One of the best things about working in a library is the regular opportunity to talk about books (and other media) with people. Often, I can provide a recommendation for something else to read or try in those conversations, but it isn’t always a one-way street. Sometimes, patrons put books on my radar that I overlooked, either because the cover or description didn’t grab me, or it’s just outside my usual genre preferences. One of these books was Simone St. James’s The Broken Girls.
(I discuss the novel, but I have avoided spoilers as best as I can.)
If you are a fan of the western genre, chances are you have heard of Lonesome Dove. Likewise, if you follow award winning books, you may have seen it on a list for its 1985 Spur Award or its 1986 Pulitzer Prize. Some of you may have even watched the CBS miniseries from 1989 starring Robert Duvall and Tommy Lee Jones. Lonesome Dove is not an obscure novel and it has received a great deal of praise, but coming in at a whopping 843 pages it can be daunting to those of us more used to a book in the 200-250 page range.
As a teen invested in equal rights, I really enjoyed this book. I didn't know much history about this topic and because of that the most compelling aspect of the book is how it provided a new perspective. Lots of other teens like me will find this book informative and inspiring, and that is what makes it awesome. I also love books that have multiple POVs and make each person’s story come together in the end, and this book did a really good job with that. I think publishing novels like this one is really important to the current generation. We need books like this to empower us to do better...
When my friends started raving about the TV series, Outlander, I was more, meh. It sounds a bit outlandish, frankly. A twenty-something combat nurse from England finishes her tour of duty in Nazi-occupied France during World War II. On vacation in the Scottish Highlands with a husband she barely knows, after having been separated for five years during the war, she gets sucked back in time to the 18th century. Great. Another military conflict.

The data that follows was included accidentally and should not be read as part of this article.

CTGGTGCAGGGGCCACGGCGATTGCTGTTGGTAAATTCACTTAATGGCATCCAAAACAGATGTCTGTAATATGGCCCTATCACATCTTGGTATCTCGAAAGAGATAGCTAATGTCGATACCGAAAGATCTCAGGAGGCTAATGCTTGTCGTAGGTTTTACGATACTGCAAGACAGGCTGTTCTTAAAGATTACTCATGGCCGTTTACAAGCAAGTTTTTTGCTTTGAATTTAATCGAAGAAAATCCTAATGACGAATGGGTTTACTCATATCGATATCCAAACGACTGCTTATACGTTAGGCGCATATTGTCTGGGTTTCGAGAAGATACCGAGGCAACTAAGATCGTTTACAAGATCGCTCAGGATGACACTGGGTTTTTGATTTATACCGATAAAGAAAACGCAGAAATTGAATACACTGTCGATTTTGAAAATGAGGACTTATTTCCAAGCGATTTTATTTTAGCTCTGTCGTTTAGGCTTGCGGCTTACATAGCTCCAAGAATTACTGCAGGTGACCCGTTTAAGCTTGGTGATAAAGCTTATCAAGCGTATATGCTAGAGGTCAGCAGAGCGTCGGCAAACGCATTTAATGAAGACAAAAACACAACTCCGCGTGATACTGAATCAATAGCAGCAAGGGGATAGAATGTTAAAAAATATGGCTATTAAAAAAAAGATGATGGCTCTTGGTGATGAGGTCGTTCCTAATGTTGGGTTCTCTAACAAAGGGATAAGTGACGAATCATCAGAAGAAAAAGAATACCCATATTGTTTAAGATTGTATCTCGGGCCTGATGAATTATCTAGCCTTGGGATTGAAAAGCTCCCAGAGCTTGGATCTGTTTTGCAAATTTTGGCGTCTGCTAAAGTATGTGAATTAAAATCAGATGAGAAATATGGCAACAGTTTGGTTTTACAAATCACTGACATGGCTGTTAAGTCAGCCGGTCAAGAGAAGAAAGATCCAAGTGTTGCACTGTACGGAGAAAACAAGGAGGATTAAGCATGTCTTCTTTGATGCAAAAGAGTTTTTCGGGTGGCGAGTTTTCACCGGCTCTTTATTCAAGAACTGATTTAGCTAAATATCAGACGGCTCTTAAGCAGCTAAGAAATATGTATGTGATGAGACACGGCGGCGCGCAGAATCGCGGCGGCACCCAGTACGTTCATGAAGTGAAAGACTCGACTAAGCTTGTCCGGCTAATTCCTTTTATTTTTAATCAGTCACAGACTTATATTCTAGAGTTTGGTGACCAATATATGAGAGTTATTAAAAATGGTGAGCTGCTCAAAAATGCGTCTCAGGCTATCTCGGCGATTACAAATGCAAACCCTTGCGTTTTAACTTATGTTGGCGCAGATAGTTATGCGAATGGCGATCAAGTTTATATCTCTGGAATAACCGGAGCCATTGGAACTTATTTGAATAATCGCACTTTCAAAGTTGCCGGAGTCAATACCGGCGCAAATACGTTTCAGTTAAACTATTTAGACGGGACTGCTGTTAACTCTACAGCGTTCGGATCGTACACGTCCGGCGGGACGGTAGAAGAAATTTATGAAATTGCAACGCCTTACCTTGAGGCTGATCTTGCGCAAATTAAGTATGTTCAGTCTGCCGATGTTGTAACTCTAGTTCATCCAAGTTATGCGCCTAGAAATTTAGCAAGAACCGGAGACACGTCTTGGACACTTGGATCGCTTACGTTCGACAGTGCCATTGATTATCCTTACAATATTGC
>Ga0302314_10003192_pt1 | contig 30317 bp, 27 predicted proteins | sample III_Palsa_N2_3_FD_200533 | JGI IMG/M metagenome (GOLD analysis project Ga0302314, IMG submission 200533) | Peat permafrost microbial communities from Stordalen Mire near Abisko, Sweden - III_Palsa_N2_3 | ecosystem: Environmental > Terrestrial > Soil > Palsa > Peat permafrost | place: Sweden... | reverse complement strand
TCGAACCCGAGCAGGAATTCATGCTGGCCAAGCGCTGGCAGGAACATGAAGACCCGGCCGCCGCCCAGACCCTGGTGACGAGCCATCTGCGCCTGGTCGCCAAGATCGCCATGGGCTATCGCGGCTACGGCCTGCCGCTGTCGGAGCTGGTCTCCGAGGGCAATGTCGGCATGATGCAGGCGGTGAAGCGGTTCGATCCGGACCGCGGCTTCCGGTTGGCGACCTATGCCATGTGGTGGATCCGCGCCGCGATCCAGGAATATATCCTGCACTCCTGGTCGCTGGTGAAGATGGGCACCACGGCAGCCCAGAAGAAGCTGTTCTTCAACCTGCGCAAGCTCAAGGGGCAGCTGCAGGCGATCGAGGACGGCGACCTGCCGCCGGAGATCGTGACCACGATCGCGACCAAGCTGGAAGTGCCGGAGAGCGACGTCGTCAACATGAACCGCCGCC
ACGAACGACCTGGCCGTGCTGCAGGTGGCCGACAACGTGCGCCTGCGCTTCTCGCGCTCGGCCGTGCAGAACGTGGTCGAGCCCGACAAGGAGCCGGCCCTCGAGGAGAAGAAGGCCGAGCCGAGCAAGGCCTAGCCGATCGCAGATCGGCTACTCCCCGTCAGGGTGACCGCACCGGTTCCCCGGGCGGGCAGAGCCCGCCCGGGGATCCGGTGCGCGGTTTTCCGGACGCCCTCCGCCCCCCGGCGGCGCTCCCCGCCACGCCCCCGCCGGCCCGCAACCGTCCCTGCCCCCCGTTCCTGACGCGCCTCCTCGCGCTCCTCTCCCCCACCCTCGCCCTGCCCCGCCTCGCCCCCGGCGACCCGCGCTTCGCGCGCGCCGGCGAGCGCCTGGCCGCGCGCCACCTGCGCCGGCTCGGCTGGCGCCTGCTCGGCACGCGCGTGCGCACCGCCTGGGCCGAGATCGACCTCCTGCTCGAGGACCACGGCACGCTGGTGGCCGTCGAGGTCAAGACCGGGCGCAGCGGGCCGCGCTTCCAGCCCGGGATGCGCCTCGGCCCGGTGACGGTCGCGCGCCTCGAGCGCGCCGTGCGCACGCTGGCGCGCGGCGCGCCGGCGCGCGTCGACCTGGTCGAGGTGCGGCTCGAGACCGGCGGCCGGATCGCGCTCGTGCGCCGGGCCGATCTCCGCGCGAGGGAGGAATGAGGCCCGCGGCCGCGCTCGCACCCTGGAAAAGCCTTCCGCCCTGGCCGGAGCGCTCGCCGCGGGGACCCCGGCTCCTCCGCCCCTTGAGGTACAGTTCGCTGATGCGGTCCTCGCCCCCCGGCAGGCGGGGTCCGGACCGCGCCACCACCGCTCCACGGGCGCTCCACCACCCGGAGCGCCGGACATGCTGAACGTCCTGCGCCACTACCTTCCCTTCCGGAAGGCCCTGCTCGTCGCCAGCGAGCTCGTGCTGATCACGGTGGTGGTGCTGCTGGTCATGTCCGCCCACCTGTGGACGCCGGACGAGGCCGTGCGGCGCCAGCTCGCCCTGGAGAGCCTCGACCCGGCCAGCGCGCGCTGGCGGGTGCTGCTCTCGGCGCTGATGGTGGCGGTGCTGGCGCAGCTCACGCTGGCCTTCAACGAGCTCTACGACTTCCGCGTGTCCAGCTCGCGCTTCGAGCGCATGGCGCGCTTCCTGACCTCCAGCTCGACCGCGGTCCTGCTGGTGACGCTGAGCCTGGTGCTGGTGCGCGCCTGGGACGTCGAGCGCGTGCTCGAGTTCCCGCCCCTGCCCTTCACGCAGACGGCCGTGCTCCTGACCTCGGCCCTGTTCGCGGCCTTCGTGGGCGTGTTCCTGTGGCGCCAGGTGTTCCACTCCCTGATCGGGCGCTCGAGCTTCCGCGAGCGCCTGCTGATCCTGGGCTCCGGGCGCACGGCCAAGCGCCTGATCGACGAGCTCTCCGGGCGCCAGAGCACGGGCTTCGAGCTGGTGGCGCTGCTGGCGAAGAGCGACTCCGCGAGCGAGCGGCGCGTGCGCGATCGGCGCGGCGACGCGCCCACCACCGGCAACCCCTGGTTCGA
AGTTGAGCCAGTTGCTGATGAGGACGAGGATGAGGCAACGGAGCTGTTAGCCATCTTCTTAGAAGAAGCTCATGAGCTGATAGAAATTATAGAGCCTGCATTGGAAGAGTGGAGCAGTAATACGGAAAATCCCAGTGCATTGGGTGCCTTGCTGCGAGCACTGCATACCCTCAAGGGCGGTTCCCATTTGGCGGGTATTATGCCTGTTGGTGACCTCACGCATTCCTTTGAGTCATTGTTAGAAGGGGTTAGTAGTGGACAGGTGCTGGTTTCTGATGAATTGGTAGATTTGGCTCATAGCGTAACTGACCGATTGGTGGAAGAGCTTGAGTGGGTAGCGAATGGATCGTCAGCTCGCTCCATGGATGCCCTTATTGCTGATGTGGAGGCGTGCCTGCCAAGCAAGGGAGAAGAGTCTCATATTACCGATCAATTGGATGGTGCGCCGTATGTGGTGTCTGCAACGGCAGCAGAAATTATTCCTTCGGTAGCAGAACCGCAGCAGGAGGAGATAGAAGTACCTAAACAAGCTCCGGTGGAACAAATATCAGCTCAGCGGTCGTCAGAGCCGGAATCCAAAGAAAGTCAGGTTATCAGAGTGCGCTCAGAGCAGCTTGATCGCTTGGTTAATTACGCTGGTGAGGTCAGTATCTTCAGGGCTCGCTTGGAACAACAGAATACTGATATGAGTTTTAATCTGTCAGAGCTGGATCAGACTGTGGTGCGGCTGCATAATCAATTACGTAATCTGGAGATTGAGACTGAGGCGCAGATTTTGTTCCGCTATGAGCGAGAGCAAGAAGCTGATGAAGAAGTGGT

Donna Tartt has been on my radar for quite awhile, and I finally picked up The Secret History at the recommendation of multiple coworkers. To be honest, I finished this novel over a week ago, and I am still unsure how I feel. I was unimpressed with much of the book, but something about it is still stuck in the back of my brain. The entire book is a psychological analysis of the six main characters before and after murdering their friend.
The Giver of Stars by Jojo Moyes is historical fiction at its very best! Set in 1939 Southern Kentucky, the lives of five strong female characters come together to form and operate the Packhorse Library, where they deliver by horseback, books, magazines and newspapers to those living in remote, rural areas.
Before We Were Yours is a moving, fascinating portrayal of an upper class Southern family dealing with dementia care, cancer, secrets and a family in 1939 ripped apart just because they live on the river. Have your Kleenex ready and Google pulled up. This novel presents many topics to discuss for book groups.
In the late 1800s and early-mid 1900s, the Harvey Girls were considered to be elite hostesses and servers for entrepreneur and businessman Fred Harvey. Harvey developed the concept of the ‘Harvey House’ dining areas along various railways across the United States, including the Atchison, Topeka, and the Santa Fe. These hospitality restaurants worked in tandem with the railways in order to provide first class service to passengers and railroad employees. Meals were served promptly on a strict schedule and all Harvey Girls were expected to follow a strict code of conduct that included a sp
The Terror is a fictionalized account of the real historical event known as Franklin's Lost Expedition. The expedition, a crew of 129 men split between two British Royal Navy ships, set out in 1845 to discover a new route through the Arctic for trade between England and China - a route deemed the "Northwest Passage." Over a year after the expedition initially set sail, both ships (HMS Erebus and HMS Terror) became trapped in thick ice off the northern coast of Canada.